It's still a difficult decision for these Vasari to swallow, though. It was a choice made with cold reason, not sympathy. Not because they believe they owe us anything. One of our hosts, the one holding the staff, pushes himself up a few centimeters on its double knee, extending its already towering stature even taller. It thinks itself above us, wishes to control, to dominate. Very well. I wish to wind my arm back and deliver a solid punch to the jaw of the nearest alien to me. But I shall not. She wouldn't have approved.
The Vasari, possibly the leader among the three, begins to speak. "We are... here in order to foster... understanding among our three races." It speaks with a strained and airy voice of a respiratory system not made for verbal communication.
"Our needs have become... intertwined. As a foe larger than any... of us moves in our direction, we all are forced upon... the conclusion that cooperation is necessary. We accept you... as equals. By working together, our power... may only grow. By dividing ourselves and... feuding as we have in the past, we will only serve to bring ruin and... ignore the larger considerations.
"But the past is not a thing... so easily forgotten. The past is not there... to be forgotten. The past... is our identity, the past is our constant in a tumultuous present... and the past is our herald for an otherwise unforeseeable... future. We shall therefore... not forget our pasts, but we shall remember them. We... shall share them. We shall... synthesize them into a larger whole.
"What we shall do here... shall be utilized by all to understand our own pasts and those of... each other. Through it, we shall reinforce our own... identities, as well as contribute to the identity of... something greater than ourselves. Perhaps then we shall find... if not peace, at least cooperation."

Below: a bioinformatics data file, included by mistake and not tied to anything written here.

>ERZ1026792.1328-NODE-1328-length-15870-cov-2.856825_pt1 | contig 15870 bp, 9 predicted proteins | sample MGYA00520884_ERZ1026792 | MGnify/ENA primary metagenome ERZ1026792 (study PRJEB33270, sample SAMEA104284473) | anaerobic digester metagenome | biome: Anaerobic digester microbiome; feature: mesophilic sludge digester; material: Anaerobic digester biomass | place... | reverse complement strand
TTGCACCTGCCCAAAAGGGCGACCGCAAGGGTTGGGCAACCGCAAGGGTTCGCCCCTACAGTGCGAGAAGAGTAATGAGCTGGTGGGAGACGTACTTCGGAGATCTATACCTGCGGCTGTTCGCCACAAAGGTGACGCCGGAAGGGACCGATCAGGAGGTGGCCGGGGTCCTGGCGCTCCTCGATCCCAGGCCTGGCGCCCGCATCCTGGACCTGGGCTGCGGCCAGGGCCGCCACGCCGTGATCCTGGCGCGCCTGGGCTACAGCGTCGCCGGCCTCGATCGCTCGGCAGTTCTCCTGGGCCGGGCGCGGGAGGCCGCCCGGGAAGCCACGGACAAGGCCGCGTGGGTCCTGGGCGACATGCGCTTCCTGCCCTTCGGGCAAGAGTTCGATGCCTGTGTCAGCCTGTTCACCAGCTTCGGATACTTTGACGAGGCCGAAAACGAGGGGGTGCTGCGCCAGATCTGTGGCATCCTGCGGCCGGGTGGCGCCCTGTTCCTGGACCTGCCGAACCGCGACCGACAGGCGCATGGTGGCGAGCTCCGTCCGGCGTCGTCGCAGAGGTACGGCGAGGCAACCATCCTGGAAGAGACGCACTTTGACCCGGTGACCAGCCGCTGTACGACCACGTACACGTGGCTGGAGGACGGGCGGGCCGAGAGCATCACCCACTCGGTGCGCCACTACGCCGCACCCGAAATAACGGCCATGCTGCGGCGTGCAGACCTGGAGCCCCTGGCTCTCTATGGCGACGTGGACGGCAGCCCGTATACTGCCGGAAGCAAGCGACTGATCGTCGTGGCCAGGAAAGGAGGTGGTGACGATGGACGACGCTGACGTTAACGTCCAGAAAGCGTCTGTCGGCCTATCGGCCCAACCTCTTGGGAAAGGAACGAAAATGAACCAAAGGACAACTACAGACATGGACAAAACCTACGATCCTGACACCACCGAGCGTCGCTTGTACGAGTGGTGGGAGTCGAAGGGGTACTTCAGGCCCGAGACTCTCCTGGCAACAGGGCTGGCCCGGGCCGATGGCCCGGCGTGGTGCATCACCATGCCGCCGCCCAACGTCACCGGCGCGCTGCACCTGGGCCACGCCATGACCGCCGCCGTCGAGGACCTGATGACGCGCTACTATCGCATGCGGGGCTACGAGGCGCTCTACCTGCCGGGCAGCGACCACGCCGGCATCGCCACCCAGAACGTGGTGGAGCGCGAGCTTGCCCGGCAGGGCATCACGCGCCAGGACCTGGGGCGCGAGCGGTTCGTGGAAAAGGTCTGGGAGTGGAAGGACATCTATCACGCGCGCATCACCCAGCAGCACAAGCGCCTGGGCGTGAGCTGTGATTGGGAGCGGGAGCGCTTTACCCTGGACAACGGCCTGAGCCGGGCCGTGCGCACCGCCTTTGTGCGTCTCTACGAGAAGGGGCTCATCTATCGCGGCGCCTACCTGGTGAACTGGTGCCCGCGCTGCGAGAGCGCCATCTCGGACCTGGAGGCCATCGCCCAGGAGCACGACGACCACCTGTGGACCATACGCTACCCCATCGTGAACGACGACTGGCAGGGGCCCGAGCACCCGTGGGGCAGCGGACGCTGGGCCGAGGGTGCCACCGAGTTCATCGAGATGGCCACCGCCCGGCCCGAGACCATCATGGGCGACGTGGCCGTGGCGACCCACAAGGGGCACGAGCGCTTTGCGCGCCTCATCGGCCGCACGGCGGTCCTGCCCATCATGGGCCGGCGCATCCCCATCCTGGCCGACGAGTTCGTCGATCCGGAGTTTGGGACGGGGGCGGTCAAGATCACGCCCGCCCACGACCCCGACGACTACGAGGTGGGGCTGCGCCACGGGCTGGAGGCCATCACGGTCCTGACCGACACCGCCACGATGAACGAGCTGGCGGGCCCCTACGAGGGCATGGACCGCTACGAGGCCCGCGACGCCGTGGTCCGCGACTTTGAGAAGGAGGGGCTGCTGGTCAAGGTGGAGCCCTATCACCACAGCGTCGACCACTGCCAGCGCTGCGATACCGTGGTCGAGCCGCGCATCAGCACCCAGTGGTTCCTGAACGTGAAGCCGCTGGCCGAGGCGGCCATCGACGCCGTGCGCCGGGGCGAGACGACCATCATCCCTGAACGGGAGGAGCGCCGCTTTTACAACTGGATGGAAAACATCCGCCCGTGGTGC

He hunches slightly and becomes silent. The youngest of the Advent here takes a step forward, hands clasped in front of her. Is that the leader of their delegation? I have to admit I am surprised.
"The Unity is complex and further-reaching than any of us may perceive of," she says calmly. "We, as imperfect instruments, may misinterpret its plans. In assuming the Advent were the only ones included in that plan, we have done just that. We now know better. We now know that all along, the Traders and Vasari were in fact part of the fabric of the Unity. We shall work with you, as it is our destiny."
She steps back, and now their eyes turn to me. I decide to keep it brief.
"We traders know where to find our strengths and weaknesses, as well as what to do with them. Fighting you is a weakness. Cooperation is a strength."
Captain Slifer stays stone faced, but Moira nods slightly.
One of the elderly Advent speaks up now. "Take any seat, press your palm to the interface, and then relax. Try to think back to your earliest memory."
I find myself situated between Moira and the young Advent girl. I put my hand to the computer as instructed and feel a small vibration travel up my arm. It reaches my brain and I can feel it touching, lightly. Two seats to my left, Captain Slifer jumps a little. Moira simply closes her eyes and lies back. The Advent girl lets it happen, then raises her arms as if to begin a concierto.
I move my hands to my lap. I mutter something to her, involuntarily. I don't even know what it is. And I feel my awareness fade.